The idea has been kicked around, in one form or another, for quite some time. Finland is considering it. The Swiss just rejected it.
|Henry Orbit don't need no stinking UBI!|
Canada tried it, a small experiment in Manitoba called Mincome. It seemed to work out alright.
The big problem most people see is they assume UBI would turn recipients into lazy slackers and moochers. Presumably these people have been able to ignore that, though they may have never received explicit public assistance, their very existence has pretty much been subsidized through one government program or another (for example, defense spending).
The other objection is: who is gonna pay for it? This seems to me an objection worth exploring.
Consider: In the US of A, the worry is that automation is displacing jobs, with few or no jobs being created for those that disappear. Many feel that this is something to worry about decades from now, if ever, since supposedly new better quality jobs replace the shitty jobs that robots (or foriegn labor) take over. Well, not everyone can be a robot repairman like Henry Orbit.
Here is my gedanken.
Let's say it's not decades. And let's say it is not just low-skill jobs. Let's say that, given the fact AI seems to finally be growing into itself, all but around 1% of all jobs are gone in, let's say five years. Now, some jobs I'm assuming won't be replaced by automation in five years: strippers, prostitutes, etc. But all the jobs that you think wouldn't go away? They are all gone, replaced by robots that can do it faster, cheaper, smarter. That 1% of jobs remaining? Performed by centaurs: half human/half AI workers.
(AI doesn't mean smarter as in smarter than human, which are tolerable generalists. One thing we've noticed is most tasks don't require a lot of brain power to do. And it turns out that a remarkably small brain can do some rather ingenious specific tasks. Think crows. Think spiders. Think any animal with a brain smaller than yours that can kick your ass at whatever it is that animal is good at).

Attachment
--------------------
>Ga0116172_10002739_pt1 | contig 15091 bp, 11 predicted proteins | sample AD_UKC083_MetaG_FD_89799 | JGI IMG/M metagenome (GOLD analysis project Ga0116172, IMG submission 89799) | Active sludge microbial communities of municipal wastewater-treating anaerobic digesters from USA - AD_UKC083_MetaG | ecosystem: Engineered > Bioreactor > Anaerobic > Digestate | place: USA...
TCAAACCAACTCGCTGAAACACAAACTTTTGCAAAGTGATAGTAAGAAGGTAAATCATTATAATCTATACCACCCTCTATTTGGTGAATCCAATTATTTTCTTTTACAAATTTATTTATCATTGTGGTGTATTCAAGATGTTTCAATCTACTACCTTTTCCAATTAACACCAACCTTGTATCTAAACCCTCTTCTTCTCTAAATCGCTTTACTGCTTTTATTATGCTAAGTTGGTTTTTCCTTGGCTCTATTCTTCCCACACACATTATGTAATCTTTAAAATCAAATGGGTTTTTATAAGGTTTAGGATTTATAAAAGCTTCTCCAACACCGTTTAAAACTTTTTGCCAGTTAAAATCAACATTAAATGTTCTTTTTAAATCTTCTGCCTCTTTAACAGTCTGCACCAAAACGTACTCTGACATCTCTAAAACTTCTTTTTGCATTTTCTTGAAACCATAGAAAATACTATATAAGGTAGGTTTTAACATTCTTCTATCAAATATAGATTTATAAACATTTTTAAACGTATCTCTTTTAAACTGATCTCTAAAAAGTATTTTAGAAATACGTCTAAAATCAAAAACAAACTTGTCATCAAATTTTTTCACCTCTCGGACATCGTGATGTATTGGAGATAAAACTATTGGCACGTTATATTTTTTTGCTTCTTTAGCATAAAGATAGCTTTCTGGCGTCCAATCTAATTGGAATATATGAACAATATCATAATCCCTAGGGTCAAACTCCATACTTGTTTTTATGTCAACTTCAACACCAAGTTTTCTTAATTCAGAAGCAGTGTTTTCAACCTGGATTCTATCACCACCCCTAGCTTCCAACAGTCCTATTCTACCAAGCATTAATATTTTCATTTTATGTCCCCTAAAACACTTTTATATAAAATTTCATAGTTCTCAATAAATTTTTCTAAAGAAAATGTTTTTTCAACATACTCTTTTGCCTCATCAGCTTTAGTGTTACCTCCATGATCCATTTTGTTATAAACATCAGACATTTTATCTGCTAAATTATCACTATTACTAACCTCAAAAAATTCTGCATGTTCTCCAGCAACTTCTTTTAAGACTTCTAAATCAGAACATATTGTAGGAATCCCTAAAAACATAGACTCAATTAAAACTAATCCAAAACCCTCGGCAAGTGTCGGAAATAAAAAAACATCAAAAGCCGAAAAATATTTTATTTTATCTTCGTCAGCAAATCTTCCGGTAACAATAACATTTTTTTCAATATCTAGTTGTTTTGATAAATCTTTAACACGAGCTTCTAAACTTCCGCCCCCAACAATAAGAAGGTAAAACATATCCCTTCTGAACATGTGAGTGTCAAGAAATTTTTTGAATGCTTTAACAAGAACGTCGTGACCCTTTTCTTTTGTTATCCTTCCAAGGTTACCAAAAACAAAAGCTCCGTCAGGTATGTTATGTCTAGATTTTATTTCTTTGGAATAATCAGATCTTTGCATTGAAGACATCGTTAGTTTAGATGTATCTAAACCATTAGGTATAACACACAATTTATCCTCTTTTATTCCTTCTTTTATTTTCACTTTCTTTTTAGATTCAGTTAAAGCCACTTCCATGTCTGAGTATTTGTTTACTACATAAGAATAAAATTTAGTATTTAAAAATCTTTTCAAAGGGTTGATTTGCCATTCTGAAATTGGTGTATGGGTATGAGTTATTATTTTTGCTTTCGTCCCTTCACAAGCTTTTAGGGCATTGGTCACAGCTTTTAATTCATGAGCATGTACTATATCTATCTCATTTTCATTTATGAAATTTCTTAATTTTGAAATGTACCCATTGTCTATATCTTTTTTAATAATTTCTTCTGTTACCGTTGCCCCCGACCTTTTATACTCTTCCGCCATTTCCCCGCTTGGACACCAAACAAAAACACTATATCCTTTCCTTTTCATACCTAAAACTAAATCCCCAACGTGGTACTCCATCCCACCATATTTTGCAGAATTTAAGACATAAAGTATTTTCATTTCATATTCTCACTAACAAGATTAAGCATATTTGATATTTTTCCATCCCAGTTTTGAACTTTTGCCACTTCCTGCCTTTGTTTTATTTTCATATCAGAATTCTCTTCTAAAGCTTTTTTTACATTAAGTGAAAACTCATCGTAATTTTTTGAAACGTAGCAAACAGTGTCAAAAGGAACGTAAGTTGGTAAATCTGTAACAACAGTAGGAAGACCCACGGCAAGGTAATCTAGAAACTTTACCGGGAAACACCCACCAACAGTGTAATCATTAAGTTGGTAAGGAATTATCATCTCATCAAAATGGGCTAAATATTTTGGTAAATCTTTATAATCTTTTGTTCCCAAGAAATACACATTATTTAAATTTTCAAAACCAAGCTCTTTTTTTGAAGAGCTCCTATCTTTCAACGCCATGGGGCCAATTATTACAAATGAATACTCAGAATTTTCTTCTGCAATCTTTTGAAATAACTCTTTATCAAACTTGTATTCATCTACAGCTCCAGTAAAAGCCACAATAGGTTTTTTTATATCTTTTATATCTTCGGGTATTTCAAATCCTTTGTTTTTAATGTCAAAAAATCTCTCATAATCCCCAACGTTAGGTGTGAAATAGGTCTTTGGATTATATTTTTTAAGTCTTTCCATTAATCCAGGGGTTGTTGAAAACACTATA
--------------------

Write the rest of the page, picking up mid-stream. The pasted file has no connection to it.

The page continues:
So, your job, whatever it is, artist, musician, CEO, surgeon, hedge fund manager, politician, has been replaced by some machine learning algorithm that magnificently grew into the task and does a much better job than the most accomplished human. Only the most menial or awkward or incredibly strange jobs remain, by virtue of humans being cheaper or irreplaceable (for the moment).
Well, who cares who is paying what. Let's say that the 1% of jobs is fairly egalitarian and revenue, to keep things simple, is cut 1% across all income groups.
In 2015, total revenue was $6.7 trillion. In 2020, under the conditions of the gedanken basically been cut to 1% of that, or $67 billion. That's $216 per US citizen. I don't know how you are going to live off that. Actually, you can, but it means a lot of belt tightening. Some in the upper brackets will not be used to that. Hopefully, the've lots left over in their trust funds and hedge funds and properties so we don't here them whine too much, but the rest of us are just a little bit fucked.
Besides, who is buying all this shit that the robots are making?